Audio

Just like collecting footage, recording audio for your doc can come with some challenges. There’s so much you’re going to record, so make sure you prioritize organization at the outset or you’ll lose your mind trying find certain sound bites as you piece the film together. Quickly label the audio you collect, and don’t be vague. I can’t tell you how many times I stared at a list of audio clips with different dates labeled as “(Name) Story #1,” leaving me to scrub through endless files until I find the exact clip I was looking for.

A Quick Guide to Making Run-and-Gun Documentary Films — Organize Your Audio Clips
Label your audio clips quickly and accurately. Image via Valmedia.

If you’re taking a cinema vérité approach to your documentary, you might find yourself in the thick of an unfolding story without any of your pro equipment.

In this situation, just use your phone. The audio recorders on our phones are way more capable than you’d think, and if you just need a quick little recording it will do the trick. Also if you’re wondering how you can hide a lav on your subject quickly, check out the video below:

Lighting and Framing

Once you have your subjects all mic’d up, or you have your boom securely positioned for the shoot, how do you go about lighting, positioning, and filming these scenes?

Let’s start with interviews. This is the most important aspect of your documentary and will benefit from following traditional cinematography rules.

Documentaries are traditionally full of interviews. Think of these interviews as a substitute for dialogue in a narrative film. The responses and conversations you capture on camera will propel your story forward as you piece it all together in the edit.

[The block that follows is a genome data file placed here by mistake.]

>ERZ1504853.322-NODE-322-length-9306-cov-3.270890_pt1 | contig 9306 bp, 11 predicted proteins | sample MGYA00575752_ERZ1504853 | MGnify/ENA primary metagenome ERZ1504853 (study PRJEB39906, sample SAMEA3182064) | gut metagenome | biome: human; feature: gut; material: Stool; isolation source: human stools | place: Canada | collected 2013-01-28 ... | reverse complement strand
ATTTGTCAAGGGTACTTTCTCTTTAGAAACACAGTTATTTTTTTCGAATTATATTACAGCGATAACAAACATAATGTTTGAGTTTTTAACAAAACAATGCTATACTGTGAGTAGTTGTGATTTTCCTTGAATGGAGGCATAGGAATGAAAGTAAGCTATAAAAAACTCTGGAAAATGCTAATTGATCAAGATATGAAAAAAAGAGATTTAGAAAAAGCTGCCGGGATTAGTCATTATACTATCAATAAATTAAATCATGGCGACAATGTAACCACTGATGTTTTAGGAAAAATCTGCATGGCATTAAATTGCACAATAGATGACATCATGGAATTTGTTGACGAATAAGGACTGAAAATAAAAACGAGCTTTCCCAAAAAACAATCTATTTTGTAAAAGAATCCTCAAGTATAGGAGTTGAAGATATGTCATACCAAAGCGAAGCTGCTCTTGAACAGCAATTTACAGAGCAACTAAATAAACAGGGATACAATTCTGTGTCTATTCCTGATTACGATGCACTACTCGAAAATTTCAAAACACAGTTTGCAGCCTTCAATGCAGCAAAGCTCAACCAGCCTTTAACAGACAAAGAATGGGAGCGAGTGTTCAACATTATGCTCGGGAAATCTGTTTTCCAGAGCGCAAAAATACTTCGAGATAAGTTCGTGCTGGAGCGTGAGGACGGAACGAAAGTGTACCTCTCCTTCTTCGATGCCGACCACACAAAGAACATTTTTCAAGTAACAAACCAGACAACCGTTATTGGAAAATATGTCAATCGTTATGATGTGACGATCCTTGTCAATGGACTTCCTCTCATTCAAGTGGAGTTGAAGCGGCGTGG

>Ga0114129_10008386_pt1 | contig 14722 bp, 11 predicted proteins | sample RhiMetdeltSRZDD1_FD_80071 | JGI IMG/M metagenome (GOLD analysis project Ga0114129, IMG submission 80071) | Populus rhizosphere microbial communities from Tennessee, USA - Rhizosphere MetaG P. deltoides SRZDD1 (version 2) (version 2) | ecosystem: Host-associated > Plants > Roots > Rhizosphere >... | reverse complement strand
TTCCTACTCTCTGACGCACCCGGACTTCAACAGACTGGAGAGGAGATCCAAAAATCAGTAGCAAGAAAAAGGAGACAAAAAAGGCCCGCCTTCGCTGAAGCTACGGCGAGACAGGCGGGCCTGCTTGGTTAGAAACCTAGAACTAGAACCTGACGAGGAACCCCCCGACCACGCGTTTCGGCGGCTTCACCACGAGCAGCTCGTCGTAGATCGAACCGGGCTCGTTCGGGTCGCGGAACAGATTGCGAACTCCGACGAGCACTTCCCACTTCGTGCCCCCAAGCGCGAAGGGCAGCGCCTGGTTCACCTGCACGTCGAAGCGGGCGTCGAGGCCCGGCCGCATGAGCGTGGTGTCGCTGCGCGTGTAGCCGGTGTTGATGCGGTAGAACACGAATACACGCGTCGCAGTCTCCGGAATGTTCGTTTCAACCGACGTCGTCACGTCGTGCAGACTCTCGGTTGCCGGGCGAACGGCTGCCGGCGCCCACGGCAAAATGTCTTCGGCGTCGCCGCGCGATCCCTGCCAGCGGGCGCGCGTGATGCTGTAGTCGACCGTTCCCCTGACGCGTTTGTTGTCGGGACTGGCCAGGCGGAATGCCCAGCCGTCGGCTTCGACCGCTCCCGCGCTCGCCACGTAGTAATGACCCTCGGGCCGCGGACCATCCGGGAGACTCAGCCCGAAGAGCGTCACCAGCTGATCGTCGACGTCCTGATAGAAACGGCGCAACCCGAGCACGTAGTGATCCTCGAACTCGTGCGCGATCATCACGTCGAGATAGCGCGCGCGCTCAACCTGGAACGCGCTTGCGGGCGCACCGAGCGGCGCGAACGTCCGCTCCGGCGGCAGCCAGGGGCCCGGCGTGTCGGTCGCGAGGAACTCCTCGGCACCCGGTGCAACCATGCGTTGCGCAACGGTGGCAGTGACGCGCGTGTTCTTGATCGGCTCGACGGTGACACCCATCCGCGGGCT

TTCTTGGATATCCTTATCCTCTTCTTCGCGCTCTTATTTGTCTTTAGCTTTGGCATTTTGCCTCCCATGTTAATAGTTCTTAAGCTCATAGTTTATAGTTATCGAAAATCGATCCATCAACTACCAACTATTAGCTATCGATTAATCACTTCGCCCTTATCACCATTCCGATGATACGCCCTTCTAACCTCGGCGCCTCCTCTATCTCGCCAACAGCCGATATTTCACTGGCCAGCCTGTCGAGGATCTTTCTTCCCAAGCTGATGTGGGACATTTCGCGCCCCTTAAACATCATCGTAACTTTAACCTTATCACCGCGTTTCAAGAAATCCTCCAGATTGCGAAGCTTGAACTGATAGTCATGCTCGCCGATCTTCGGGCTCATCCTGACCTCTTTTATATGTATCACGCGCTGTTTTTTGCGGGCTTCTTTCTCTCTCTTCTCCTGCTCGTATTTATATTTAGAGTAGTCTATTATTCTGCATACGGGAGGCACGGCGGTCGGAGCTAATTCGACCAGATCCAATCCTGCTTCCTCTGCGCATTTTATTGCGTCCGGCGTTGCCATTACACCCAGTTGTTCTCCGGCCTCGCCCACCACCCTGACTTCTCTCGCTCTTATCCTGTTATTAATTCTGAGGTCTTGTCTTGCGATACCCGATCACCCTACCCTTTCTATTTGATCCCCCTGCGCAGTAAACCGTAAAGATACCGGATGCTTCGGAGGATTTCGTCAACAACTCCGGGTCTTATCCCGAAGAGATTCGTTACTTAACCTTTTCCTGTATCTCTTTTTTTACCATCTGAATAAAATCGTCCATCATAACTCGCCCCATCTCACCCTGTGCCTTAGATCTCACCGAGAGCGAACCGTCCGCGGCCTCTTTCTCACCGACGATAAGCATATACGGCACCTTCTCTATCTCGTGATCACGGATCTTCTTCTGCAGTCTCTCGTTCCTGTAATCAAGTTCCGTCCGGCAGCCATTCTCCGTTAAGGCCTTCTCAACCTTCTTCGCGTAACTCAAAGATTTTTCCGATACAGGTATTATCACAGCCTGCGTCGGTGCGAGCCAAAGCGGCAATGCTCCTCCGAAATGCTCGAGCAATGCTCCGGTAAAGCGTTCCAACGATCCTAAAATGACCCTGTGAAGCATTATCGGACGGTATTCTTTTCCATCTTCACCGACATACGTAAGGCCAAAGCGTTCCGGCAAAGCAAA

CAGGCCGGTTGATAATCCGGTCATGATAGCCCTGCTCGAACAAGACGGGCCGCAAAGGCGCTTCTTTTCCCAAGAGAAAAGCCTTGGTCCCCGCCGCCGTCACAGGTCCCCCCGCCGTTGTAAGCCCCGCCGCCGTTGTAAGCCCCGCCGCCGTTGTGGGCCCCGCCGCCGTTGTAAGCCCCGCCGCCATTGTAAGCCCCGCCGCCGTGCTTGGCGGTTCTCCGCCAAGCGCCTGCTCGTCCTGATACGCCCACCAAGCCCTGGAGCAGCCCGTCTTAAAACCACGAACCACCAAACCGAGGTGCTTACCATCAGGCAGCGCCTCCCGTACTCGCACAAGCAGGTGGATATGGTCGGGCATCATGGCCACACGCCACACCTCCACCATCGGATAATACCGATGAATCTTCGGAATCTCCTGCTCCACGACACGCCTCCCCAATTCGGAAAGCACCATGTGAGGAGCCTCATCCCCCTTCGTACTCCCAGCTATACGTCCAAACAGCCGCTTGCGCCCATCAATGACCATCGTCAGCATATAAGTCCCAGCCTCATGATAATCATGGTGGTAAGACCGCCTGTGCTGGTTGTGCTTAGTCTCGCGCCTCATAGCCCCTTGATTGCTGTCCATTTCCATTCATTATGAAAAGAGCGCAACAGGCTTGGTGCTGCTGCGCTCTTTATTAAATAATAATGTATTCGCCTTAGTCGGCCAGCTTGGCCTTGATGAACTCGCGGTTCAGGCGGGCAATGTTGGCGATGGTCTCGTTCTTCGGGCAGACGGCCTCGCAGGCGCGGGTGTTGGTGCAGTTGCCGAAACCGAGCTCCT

So, how do you shoot these interviews? Well first you need a tripod, a lav or boom mic, and a few lights. In the video above, Todd Blankenship shows us how to effectively light your subject for these interviews, and gives some recommendations for lights you can use.

A Quick Guide to Making Run-and-Gun Documentary Films — Three-Point Lighting
Three-point lighting is a classic, versatile setup.

Three-point lighting setup is your go-to answer to the question: how should my interviews look? As seen in the image above, the key light provides the most illumination on your subject, the fill light “fills” in the shadows cast from the key light, and the back light separates your subject from the background.

Need a tripod for your interview? Check out our full list of the best options in 2020 below:

Getting the Shot

Okay, so you’ve shot your interviews. You’ve collected the bulk of your story and you’re ready to get out there and shoot B-roll or just general coverage of your subject. What do you bring? What lenses do you use? Let’s take a look at what you should consider for a light, efficient shoot for your doc.

You might find yourself on a shoot without any resources whatsoever. As in, you’re filming outdoors or just by yourself. Its no secret that shooting a project indoors, in a controlled, comfortable studio setup is much different from hauling your gear around outside, especially if you’re nowhere near a power supply.

Well, there are a couple of tactics you can employ. First, shoot wide and shoot slow. This will reduce the need for steady, tripod required shots, and will also allow you to not have to spend as much time recording. If you’re just picking up B-roll for a segment or recreation, shoot at a higher frame rate to drag the footage out in your doc. You won’t have to spend as much time on the day, and it will also look cool in your final edit.

A Quick Guide to Making Run-and-Gun Documentary Films — Tricks for Getting B-Roll
Shooting at a higher frame rate will save you time in the end.

Second tip, ditch the gimbal. Now I know this might seem counter intuitive given I just mentioned you’ll want to shoot slow motion. But, that’s where the wide lens comes into play. Shooting wide reduces shake for your shot. If you’re using the handle on top of your camera, a shoulder rig, or even just holding the body, you can move slow and pull off a steady shot.

The point I’m trying to make is, you want to minimize gear as much as possible. Your body will thank you later. Also, the less gear you have the less time it takes to set up for a shot, and documentaries are all about being ready at any moment.


Choosing the Right Locations